In a new Salt Lake City “justice court” that finishes its first year of operation this month, defendants are 11 times less likely to have their traffic tickets dismissed than they were when traffic cases were handled in a state court, the Deseret News reports. A report for the Salt Lake City Council found that state judges dismissed 34 percent of the city’s traffic cases during a six-month period in 1998. By comparison, the city’s justice court has dismissed only 3 percent of all traffic tickets. Fine collections are up from $2.7 million to $3.4 million annually.
Prosecutor Kent Morgan suggested the numbers mean more people are paying for crimes, and rightly so. Debra Moore, president-elect of the Utah State Bar Association, agreed that justice courts have improved in recent years with judicial oversight from the state Judicial Council and more training for justice court judges.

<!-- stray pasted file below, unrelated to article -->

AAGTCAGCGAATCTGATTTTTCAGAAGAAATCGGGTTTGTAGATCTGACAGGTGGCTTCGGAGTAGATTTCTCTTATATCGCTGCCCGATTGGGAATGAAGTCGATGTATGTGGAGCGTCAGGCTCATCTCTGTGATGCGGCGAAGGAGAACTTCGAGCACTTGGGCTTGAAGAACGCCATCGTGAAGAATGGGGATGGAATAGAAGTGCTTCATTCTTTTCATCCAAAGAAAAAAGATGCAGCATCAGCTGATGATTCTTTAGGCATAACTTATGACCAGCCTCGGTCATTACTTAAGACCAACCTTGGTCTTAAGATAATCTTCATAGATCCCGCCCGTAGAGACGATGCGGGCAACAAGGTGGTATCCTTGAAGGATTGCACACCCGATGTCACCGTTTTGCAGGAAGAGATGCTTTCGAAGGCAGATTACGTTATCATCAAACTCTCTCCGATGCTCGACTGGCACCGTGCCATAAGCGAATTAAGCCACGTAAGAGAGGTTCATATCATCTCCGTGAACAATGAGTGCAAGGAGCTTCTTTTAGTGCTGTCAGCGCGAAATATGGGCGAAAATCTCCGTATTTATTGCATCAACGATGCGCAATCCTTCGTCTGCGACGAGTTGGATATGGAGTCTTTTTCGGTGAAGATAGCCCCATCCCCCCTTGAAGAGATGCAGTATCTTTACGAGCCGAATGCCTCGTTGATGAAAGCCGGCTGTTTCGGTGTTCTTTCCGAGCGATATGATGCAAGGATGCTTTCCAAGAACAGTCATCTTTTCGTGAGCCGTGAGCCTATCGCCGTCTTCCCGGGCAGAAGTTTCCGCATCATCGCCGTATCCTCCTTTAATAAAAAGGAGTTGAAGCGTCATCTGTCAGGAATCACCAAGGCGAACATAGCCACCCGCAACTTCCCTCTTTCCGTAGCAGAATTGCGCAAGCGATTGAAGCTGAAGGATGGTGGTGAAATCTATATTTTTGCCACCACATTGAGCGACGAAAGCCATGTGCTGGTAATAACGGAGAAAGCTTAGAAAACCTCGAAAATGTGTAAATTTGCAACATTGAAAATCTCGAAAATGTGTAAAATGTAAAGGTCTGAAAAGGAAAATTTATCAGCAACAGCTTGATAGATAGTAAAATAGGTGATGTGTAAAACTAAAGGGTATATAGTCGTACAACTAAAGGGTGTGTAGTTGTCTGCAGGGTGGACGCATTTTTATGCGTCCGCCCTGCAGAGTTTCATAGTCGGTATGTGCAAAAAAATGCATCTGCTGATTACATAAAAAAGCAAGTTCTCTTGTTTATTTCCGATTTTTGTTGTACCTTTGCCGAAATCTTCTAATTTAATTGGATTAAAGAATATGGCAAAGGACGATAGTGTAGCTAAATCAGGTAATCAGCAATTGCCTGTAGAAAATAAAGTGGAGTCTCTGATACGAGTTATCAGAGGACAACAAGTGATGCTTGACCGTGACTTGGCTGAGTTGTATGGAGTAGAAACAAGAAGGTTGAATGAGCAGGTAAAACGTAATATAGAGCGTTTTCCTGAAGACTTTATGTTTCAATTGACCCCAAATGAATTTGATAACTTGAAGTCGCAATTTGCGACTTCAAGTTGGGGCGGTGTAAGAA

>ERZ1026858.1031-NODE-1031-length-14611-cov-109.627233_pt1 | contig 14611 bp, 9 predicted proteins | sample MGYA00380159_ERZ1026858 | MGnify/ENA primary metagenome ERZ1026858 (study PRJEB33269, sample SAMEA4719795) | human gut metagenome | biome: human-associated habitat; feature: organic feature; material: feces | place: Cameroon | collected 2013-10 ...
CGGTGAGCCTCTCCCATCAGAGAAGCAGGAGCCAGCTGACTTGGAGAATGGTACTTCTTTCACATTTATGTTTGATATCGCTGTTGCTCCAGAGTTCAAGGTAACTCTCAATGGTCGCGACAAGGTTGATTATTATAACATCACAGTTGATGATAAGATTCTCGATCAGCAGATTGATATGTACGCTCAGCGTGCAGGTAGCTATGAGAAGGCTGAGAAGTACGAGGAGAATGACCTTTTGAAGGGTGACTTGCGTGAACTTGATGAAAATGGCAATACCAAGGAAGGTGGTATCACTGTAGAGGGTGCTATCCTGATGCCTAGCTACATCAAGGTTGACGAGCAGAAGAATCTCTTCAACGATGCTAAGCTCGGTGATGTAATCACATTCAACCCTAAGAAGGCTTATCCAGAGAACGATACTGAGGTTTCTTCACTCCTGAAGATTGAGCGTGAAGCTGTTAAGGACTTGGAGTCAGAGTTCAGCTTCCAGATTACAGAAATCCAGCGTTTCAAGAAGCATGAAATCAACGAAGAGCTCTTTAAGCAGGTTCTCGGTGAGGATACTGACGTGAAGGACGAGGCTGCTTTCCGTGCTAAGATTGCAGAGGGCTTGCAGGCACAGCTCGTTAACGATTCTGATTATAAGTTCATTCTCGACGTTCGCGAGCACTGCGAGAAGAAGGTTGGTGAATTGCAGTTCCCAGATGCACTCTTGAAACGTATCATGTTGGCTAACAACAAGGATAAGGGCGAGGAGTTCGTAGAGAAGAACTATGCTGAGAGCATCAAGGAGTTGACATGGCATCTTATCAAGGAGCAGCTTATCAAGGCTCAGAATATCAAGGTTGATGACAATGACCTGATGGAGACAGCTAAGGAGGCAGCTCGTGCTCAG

Proponents of justice courts say they offer swifter resolution to minor crimes and traffic offenses than does the crowded state court system. Opponents note that justice courts offer no separation of powers and are therefore ripe for corruption because they are part of the executive branch, and judges are hired and fired by city officials.